October 10, 2014

Who knew? Three thoughts on WV and marriage equality

1. Let yesterday's WV marriage equality reversal be a lesson to everyone, including me, that things that are impossible are impossible until they aren't. It's another reminder that we live in an open universe where all kinds of wild and unexpected stuff that we didn't see coming can and will happen.

2. Deja vu. Yesterday, I spoke on the phone with a friend about WV Governor Tomblin's statement on the issue, which I thought was short, to the point, and hit just the right notes. We both agreed that it reminded us of a statement of another WV governor, one of our heroes, at a similar moment, i.e. when the US Supreme court ruled on school desegregation in the 1954.

While many southern politicians used the decision as an opportunity to demonstrate their bigotry, Gov. William C. Marland basically said that we would comply with the law of the land. At a press conference that included the state superintendent of schools and representatives of WV's African American community, he pledged that the state would do "whatever is right and proper under the Supreme Court's decree," adding that "I rather think the people of West Virginia will accept the decision and carry on the best they can."

(Marland, by the way, had some reversals in his time. He tried to get the coal industry to...horrors!...pay its fair share in severance taxes and was hounded for it. After his controversial term and struggles with alcoholism, he was discovered to be working as a taxi driver in Chicago. His fortunes later improved, although he died prematurely of cancer in 1965.)

3. It's only fair to recognize another state leader, WV Senate President Jeff Kessler, who for years has been a true leader in advocating for equality and an end to discrimination on the basis of sexual orientation. Kessler issued this statement yesterday.

October 09, 2014

Wasn't expecting this

This has been an interesting news day. WV's right wing attorney general announced that he would not try to defend the state's ban on same sex marriages. It looks like marriage equality is coming to the Mountain State.

I also appreciate Gov. Tomblin's statement on these developments:

“As the attorney general stated today, recent rulings by several federal courts, combined with the refusal of the U.S. Supreme Court to hear this issue, make it clear that laws banning same-sex marriage have been declared unconstitutional. I do not plan to take any actions that would seek to overturn the courts’ decisions. West Virginia will uphold the law according to these rulings, and I have directed state agencies to take appropriate action to make that possible.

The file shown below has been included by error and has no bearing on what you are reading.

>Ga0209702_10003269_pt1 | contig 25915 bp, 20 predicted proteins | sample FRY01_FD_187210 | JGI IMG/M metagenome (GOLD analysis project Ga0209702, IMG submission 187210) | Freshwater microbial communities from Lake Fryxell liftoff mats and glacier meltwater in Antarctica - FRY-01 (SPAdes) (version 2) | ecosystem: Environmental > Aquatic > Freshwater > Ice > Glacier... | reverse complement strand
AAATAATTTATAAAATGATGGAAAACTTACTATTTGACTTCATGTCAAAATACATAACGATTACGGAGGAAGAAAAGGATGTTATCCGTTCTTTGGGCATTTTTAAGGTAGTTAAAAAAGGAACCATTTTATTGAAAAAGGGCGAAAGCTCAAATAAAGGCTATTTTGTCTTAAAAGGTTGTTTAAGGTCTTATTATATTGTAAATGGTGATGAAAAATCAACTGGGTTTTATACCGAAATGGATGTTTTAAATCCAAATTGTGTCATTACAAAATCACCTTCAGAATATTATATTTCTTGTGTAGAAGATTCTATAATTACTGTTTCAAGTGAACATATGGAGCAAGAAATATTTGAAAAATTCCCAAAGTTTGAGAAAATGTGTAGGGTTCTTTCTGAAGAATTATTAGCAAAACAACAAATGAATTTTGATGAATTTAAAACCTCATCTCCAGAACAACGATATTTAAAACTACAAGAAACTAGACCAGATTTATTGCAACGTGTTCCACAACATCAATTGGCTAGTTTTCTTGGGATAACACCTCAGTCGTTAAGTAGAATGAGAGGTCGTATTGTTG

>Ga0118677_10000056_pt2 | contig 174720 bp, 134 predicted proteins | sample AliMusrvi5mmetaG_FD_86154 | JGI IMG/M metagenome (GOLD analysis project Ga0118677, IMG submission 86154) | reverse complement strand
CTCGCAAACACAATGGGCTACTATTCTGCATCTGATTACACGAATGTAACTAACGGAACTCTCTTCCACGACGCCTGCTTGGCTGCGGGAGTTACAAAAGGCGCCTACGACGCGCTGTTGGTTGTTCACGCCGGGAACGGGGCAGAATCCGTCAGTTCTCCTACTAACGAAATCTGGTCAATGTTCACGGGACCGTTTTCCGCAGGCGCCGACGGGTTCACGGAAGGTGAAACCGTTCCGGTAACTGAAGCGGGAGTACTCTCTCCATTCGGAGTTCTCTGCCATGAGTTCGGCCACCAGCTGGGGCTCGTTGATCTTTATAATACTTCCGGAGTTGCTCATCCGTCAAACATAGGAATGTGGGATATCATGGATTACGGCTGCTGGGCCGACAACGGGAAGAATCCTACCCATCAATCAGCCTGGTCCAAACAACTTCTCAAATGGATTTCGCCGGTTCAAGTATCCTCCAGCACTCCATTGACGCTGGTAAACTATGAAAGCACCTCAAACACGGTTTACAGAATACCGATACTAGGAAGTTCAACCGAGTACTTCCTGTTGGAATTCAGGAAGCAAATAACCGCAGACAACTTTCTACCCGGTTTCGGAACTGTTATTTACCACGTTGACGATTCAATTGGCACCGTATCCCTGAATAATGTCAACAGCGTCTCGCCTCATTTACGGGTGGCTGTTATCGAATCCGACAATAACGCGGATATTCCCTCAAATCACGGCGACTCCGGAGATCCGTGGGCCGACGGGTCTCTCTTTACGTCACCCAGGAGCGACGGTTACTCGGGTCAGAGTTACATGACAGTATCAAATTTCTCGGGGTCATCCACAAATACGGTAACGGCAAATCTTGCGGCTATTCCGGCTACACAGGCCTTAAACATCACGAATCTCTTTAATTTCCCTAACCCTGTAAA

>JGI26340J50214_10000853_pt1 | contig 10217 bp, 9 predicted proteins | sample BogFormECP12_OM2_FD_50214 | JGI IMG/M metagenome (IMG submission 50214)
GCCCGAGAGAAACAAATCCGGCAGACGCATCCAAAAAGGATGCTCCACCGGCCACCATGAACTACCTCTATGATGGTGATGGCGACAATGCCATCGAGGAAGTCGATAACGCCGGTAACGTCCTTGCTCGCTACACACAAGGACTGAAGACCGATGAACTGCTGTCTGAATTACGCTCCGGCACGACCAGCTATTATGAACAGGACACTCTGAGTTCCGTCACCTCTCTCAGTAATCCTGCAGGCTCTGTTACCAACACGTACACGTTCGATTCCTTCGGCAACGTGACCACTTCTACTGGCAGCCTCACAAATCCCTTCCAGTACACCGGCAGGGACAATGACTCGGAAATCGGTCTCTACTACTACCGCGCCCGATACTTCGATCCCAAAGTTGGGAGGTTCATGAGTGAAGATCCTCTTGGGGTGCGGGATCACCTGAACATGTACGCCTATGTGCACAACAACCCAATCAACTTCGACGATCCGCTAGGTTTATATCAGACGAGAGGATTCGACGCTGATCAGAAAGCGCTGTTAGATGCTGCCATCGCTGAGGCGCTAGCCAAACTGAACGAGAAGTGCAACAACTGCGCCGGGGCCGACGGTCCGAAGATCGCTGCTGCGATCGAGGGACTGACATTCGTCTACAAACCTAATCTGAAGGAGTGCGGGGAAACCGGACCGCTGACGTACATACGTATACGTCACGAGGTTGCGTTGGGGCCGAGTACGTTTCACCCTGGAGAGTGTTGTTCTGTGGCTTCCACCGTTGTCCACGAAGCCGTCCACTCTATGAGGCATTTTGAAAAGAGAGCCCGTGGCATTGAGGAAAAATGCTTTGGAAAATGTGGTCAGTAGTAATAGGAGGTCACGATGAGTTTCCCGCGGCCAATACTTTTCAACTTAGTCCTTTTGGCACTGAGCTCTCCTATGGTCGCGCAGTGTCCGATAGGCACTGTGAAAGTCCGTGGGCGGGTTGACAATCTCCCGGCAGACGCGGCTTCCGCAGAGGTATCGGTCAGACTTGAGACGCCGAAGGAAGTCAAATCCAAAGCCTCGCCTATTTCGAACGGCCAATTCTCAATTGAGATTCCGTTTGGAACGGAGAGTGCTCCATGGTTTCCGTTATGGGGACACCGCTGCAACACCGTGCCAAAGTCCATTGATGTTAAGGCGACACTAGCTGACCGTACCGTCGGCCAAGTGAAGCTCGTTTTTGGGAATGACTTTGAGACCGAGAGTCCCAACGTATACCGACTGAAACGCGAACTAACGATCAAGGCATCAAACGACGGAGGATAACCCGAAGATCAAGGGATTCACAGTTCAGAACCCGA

Our state is known for its kindness and hospitality to residents and visitors alike. I encourage all West Virginians—regardless of their personal beliefs—to uphold our statewide tradition of treating one another with dignity and respect.”


October 08, 2014

Good question

This Slate article asks a good question, to wit, why is West Virginia locking up so many juveniles?
The good news is that that is likely to change in the next year or so. Gov. Tomblin has appointed a task force to look at the problem that includes legislators, experts, community leaders and others to look at the system and recommend changes. They have also brought in folks from the Pew Charitable Trusts to help in the process. But it will take plenty of pushing by ordinary folks to make sure some real changes come out of it.

DO YOU EVER TALK TO YOURSELF? Apparently, how you do it matters.

GOT ART? Cave painting and other forms of art may be lots older than previously believed.


October 07, 2014

The line cuts through the heart

I've read a lot over the years about the atrocities committed in Stalinist Russia, but I'm only just now getting around to reading (really listening to an unabridged recording of) Solzhenitsyn's Gulag Archipelago.

This morning, while walking the dogs in the rain, I came across this nugget that says a lot about human nature:
If only there were evil people somewhere insidiously committing evil deeds, and it were necessary only to separate them from the rest of us and destroy them. But the line dividing good and evil cuts through the heart of every human being. And who is willing to destroy a piece of his own heart?
During the life of any heart this line keeps changing place; sometimes it is squeezed one way by exuberant evil and sometimes it shifts to allow enough space for good t flourish. One and the same human being is, at various ages, under various circumstances, a totally different human being. At times he is close to being a devil, at times to sainthood. But his name doesn't change, and to that name we ascribe the whole lot, good and evil.

Socrates taught us: "Know thyself."

Confronted by the pit into which we are about to toss those who have done us harm, we halt, striken dumb; it is after all only because of the way things worked out that they were the executioners and we weren't.

From good to evil is one quaver, says the proverb.
And correspondingly, from evil to good.

October 06, 2014

Coal and the market

If you are anywhere near West Virginia, you have heard a lot about the so-called "war on coal." According to this narrative, all the ills the industry and its workers are experiencing can be laid at the feet of the Obama administration and the EPA. I have often argued here and elsewhere that plenty of other factors are at stake, most of which have to do with market conditions. Here's a look at some of those.

THE HONORED DEAD. Here's a shoutout by yours truly to one of my favorite writers, Albert Camus.

GOOD PIGS GONE BAD. Feral pigs like beer too. Some like it a bit too much.